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Let's suppose we have a variable that could be a function, object or array.

I want to find the most efficient way to determinate it.

I think the following way is not optimized because if I know that isFunction = true I don't want to calculate the other variables (isArray, isObject);

What is the order to calculate them, which optimize the resources, by using the ternary operation?

var isFunction,

var obj = function () {};

isFunction = (typeof obj === "function") ? true : false;
isArray = (obj.length > 0) ? true : false;
isObject = (typeof obj === "object") ? true : false;

console.log(isFunction , isArray , isObject ); // true, false, false (the good way)
console.log(isFunction , isArray , isObject ); // true, undefined, undefined
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Why do you think that [] isn't an array? Also, you don't need ? true : false. – SLaks Dec 15 '11 at 19:02
undefined, null, < 1, NaN are all equals false when Boolean parse. I don't understand what you want... Please be more specific. – Gabriel Gartz Dec 15 '11 at 19:08
Why is it that you need to know? JavaScript is not a strongly-typed language. Why not just check situationally and make sure an object looks like the sort of object you expect? – Pointy Dec 15 '11 at 19:08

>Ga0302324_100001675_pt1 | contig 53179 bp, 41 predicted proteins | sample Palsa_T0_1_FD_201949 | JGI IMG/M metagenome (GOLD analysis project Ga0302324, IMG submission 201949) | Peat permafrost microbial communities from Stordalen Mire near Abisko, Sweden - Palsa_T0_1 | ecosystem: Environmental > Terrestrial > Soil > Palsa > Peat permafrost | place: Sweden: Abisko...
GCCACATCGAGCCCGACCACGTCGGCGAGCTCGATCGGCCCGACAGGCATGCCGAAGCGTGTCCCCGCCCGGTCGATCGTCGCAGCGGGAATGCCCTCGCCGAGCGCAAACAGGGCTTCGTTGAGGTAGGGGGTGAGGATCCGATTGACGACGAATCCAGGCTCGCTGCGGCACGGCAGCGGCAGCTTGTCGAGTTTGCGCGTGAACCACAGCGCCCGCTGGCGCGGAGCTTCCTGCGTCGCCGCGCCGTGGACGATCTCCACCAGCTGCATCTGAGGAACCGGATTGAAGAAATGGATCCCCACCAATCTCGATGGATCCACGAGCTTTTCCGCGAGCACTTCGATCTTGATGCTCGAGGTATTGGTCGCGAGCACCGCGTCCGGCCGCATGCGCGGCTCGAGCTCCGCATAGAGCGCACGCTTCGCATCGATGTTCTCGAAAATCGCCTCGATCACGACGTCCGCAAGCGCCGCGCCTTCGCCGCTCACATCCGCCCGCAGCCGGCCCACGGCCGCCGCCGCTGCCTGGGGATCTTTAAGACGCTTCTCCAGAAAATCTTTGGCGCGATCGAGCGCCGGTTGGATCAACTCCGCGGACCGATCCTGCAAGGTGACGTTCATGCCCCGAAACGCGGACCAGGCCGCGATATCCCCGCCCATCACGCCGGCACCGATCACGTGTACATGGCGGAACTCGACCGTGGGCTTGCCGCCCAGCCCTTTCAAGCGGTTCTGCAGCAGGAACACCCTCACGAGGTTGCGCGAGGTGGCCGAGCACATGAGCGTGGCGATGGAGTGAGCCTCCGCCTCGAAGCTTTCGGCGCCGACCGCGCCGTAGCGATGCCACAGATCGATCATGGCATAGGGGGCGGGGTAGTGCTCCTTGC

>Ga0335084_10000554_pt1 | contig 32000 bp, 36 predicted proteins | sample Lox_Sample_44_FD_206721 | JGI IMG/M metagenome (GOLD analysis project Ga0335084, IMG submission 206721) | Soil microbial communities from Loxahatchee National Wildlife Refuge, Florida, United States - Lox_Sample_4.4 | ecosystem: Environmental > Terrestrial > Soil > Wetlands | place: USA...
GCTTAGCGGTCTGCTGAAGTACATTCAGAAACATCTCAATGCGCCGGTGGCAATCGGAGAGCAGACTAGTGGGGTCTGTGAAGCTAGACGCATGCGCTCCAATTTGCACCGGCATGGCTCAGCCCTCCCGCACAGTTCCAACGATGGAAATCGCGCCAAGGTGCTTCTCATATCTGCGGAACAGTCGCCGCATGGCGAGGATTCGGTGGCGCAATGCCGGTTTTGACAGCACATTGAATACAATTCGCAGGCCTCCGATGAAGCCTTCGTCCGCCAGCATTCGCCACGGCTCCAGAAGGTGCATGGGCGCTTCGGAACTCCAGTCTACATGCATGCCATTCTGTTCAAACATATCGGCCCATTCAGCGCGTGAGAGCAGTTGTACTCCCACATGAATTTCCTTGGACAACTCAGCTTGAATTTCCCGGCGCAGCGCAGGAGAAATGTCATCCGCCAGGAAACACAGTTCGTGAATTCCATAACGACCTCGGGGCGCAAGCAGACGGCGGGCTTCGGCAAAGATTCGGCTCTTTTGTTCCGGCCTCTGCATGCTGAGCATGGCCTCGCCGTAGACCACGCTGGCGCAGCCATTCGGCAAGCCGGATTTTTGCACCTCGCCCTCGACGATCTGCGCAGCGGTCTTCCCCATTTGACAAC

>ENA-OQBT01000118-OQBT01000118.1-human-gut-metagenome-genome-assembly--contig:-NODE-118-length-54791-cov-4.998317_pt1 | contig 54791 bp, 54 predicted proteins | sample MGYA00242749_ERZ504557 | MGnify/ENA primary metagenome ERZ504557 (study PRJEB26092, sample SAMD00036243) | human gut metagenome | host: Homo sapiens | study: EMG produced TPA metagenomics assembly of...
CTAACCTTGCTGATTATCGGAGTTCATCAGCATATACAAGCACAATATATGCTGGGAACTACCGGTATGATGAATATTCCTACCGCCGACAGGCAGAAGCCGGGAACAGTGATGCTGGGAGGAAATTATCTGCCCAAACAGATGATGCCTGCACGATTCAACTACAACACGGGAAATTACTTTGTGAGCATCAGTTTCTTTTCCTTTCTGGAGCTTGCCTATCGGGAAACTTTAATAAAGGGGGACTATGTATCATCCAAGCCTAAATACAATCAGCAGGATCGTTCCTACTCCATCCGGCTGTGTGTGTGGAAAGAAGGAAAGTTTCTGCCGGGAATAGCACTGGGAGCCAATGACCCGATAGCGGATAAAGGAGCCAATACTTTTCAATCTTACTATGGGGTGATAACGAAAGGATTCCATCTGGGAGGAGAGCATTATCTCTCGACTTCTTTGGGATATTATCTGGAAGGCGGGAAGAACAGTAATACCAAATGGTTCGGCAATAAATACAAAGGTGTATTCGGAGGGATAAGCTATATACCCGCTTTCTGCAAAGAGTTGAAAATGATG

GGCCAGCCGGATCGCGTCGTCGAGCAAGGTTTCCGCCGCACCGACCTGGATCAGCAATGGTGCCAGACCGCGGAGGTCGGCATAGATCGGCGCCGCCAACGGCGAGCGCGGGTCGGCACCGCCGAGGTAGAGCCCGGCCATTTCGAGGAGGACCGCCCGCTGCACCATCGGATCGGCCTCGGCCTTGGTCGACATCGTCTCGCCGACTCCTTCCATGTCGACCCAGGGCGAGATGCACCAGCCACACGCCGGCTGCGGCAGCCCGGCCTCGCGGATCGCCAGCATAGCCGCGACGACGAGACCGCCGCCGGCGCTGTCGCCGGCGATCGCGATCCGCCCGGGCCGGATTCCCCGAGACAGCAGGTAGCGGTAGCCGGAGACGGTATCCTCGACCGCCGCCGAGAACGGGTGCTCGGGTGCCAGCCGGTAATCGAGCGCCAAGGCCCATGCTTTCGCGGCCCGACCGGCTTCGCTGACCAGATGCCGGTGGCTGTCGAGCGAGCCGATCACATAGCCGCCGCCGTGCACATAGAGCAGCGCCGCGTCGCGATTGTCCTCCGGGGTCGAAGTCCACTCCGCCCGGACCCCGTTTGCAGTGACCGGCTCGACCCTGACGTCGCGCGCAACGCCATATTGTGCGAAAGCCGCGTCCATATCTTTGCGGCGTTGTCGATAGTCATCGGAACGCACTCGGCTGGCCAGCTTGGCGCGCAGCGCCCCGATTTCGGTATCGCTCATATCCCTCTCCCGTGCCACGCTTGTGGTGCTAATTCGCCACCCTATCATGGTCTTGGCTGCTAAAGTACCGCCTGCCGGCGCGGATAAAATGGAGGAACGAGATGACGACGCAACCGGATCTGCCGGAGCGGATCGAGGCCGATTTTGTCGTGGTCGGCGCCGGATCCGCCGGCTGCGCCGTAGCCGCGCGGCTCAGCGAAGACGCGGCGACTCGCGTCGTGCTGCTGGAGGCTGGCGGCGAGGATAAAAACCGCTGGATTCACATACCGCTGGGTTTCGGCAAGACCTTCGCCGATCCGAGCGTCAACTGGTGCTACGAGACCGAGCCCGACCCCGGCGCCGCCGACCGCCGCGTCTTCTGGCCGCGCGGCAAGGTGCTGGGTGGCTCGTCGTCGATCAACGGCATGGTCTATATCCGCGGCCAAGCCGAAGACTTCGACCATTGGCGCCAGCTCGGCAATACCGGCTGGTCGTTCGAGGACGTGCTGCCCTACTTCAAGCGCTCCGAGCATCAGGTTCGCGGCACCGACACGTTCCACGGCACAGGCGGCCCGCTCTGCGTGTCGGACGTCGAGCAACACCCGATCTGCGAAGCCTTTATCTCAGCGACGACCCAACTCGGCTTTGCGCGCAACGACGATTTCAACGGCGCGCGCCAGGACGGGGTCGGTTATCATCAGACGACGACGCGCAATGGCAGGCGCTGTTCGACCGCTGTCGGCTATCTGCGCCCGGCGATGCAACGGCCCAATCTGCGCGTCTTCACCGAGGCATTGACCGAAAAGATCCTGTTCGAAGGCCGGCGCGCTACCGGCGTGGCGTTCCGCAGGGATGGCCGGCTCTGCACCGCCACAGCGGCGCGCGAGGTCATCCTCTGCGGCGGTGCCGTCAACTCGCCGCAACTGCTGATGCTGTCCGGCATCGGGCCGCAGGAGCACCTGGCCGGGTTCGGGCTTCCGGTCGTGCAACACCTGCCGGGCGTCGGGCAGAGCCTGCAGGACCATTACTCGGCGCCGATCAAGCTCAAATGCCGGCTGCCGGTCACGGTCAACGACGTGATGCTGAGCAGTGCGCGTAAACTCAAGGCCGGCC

Also you're performing those relational comparisons, and they return boolean values already, so using the "? :" operator is pointless. – Pointy Dec 15 '11 at 19:10
To check for a true array, you should use obj instanceof Array. – Rob W Dec 15 '11 at 19:10

2 Answers 2

I'd say this is as "efficient" as I can make it. It's short, but readable, and should do the job correctly. It will be performant in modern browsers that have a native implementation of some, and the nature of some is such that it only executes the callback until one of the items in the array meets the condition.

Just make sure you add in Array.prototype.some for older browsers.

function isOneOf(obj, types) {
  var type;
  type =;
  return types.split(' ').some(function (t) {
    return type.indexOf(t) > -1;

isOneOf({}, 'Array Object Function');

This should work for Array, Date, Error, Function, Null, Number, Object, String, and Undefined. I haven't done thorough cross-browser testing with all those types, so make sure to do some good unit-testing before taking my word for it.

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The following functions are ways how the dojo toolkit tests for arrays, functions, etc

isString = function(it){
    return (typeof it == "string" || it instanceof String); // Boolean

isArray = function(it){
    return it && (it instanceof Array || typeof it == "array"); // Boolean

isFunction = function(it){
    return === "[object Function]";

isObject = function(it){
    return it !== undefined &&
        (it === null || typeof it == "object" || lang.isArray(it) || lang.isFunction(it)); // Boolean

isArrayLike = function(it){
    return it && it !== undefined && // Boolean
        // keep out built-in constructors (Number, String, ...) which have length
        // properties
        !lang.isString(it) && !lang.isFunction(it) &&
        !(it.tagName && it.tagName.toLowerCase() == 'form') &&
        (lang.isArray(it) || isFinite(it.length));

I don't see the point of trying to optimize this kind of code. If you really cared about optimizations, you should probably use simpler non-overloaded functions where these checks are not necessary.

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